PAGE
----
The Connected Employee, Part 1 — Joining the Dots

In case you hadn’t noticed, there’s been bloodletting in the basement, and the user is winning at this stage of the IT revolution. If ever there was a time to go with the flow, this is it.

New mobile landscape

The smartphone and tablet markets continue to expand — in 2013 there were close to 1.6 billion smartphones globally. At current projections, this will increase to 3 billion by 2017, by which time market for tablets will be 350 million-strong.

While this is going on, smart mobile technology keeps evolving in many different directions — mobile enterprise apps are gaining traction, laptop and tablet form factors are converging, and the market for wearable devices is gaining scale.

BYO everything

Equally the result of low investment in end-user technology, controlling IT policies and consumerism of technology, employees are further bringing their own devices and self-provisioned apps and cloud services to work (Dropbox and Skype being typical examples), to get the job done.

For most workers — especially knowledge workers — their IT setup has become a complex multi-screen environment with several different devices running different operating systems.

For businesses, it’s the proverbial wake-up call, and long-standing definitions of the connected employee are being revisited. Before, the focus fell on connecting selected employees and making sure they’re reachable. Right now it’s about making sure everyone across the board can be productive and efficient wherever they are.

This means acknowledging the complex new BYO computing ecosystem and empowering the entire workforce with the information and tools they want.

Changing with change

Many businesses will turn to platforms to help manage this complex new environment, and look for solution providers with road maps, scale, and credibility.

Many others wish it would all just go away. Traditional IT departments are responding to the challenge by limiting hardware choices to a few supported operating environments, restricting network, enterprise systems and information access, and monitoring behaviour.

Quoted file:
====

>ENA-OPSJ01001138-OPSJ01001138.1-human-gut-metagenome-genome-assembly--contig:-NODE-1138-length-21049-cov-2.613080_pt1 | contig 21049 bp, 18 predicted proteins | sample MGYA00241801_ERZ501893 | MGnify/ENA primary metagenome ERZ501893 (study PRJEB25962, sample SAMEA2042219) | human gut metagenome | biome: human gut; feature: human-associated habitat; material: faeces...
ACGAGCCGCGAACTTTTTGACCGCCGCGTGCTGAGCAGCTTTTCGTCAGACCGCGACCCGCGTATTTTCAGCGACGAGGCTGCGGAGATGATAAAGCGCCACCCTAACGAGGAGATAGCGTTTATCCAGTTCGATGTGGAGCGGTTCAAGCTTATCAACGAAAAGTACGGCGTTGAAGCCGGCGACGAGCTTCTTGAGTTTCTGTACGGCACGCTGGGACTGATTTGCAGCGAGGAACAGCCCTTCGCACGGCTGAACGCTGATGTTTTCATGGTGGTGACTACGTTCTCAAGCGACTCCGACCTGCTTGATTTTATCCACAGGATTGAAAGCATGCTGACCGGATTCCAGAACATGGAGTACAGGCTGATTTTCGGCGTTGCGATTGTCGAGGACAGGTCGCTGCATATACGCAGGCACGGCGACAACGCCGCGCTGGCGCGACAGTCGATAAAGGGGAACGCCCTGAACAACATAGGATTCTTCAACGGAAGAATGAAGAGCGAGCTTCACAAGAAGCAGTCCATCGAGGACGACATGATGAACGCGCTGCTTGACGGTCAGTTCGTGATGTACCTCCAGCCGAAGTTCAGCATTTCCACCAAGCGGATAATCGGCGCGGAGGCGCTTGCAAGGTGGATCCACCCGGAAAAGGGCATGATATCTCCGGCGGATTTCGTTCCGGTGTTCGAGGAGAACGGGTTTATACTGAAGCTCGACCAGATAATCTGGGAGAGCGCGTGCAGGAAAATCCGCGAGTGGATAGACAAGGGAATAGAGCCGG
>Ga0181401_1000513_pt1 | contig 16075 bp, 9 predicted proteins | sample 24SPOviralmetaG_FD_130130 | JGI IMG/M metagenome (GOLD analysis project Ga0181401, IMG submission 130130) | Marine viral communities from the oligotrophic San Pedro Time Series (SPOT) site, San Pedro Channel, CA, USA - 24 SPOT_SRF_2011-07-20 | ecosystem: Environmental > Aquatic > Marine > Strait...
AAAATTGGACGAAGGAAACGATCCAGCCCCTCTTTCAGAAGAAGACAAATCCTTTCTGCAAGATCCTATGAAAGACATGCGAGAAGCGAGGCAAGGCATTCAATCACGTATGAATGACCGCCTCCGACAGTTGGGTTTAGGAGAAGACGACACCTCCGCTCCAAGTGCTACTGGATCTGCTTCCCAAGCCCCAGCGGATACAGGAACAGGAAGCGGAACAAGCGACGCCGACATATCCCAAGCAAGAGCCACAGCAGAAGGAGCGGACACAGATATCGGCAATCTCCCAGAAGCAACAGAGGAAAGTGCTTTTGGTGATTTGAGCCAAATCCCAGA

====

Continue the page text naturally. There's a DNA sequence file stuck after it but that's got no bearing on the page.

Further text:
But those that get it accept that their first point of contact with employees, customers and partners will increasingly be through mobile channels from now on. They know a well-equipped workforce is more productive than one that isn’t, and they appreciate that a progressive end-user computing environment not only improves productivity but reduces employee stress and improves work-life balance.

In short, they know to embrace change. It’s a simple choice between keeping up with consumers or remaining stuck in a desktop-centric vision of computing that is fully 20 years old.

Leaders in this brave new connected world are moving towards allowingemployees to use any sanctioned device and access applications and data from any location, thereby increasing engagement, ideation and improving productivity.

Businesses that move fast will see a competitive advantage — providing a better customer experience and more efficient, agile working practices for their employees.

If you can’t beat ’em, enable ’em

So what exactly is expected of IT? Grovel.

Just kidding. IT must enable change rather than act as a central command and control operation, or risk becoming irrelevant as users flout restrictions or shun employers that fail to move with the times.

At the same time as helping to build a productive, innovative mobile culture, it must further ensure the brand remains protected with impregnable security and technology policies.

Not so fast

It will not be easy or risk-free by any means.

The consumerisation of IT has created an “experience gap” in the workplace that IT managers must partner with their business counterparts to help overcome.

IT must also tackle business risk and compliance issues arising from a connected workforce, all while the business and technology landscape is increasing in complexity.

Then there are the cost-of-ownership and governance implications, to be figured out with a remuneration policy that aligns with what companies want to get out of mobility.

All in all, it’s going to be a tricky balancing act to marry these interests to those of the employee and executive.

But the many advantages of mobility across a wide range of industries (not to mention its threat of disrupting traditional IT functions) means this must be tackled sooner rather than later — with the help of strategic partners, if need be.

Smart IT departments will support lines of business in their drive to transform business practices by re-looking the platforms and workplace management tools needed to manage the device and app life-cycle in a new multi-operating system, multi-device environment.

They will work on providing better BYOD support, and adopt and integrate social collaboration platforms into corporate workflow. On the fringes of the enterprise,they will employ context-aware collaboration that turns field workers into knowledge workers.

And in all this, they will exercise caution and find balance in their endeavours, proceeding piecemeal at first, and communicating strategic wins.

Note: This blog is the first in a series of three that explores getting the organisation connected with mobile communication and collaboration technologies to improve efficiencies, productivity and innovation;training connected workers on the tools and platforms they’re demanding; and promoting a strategy of social leadership through connected employees.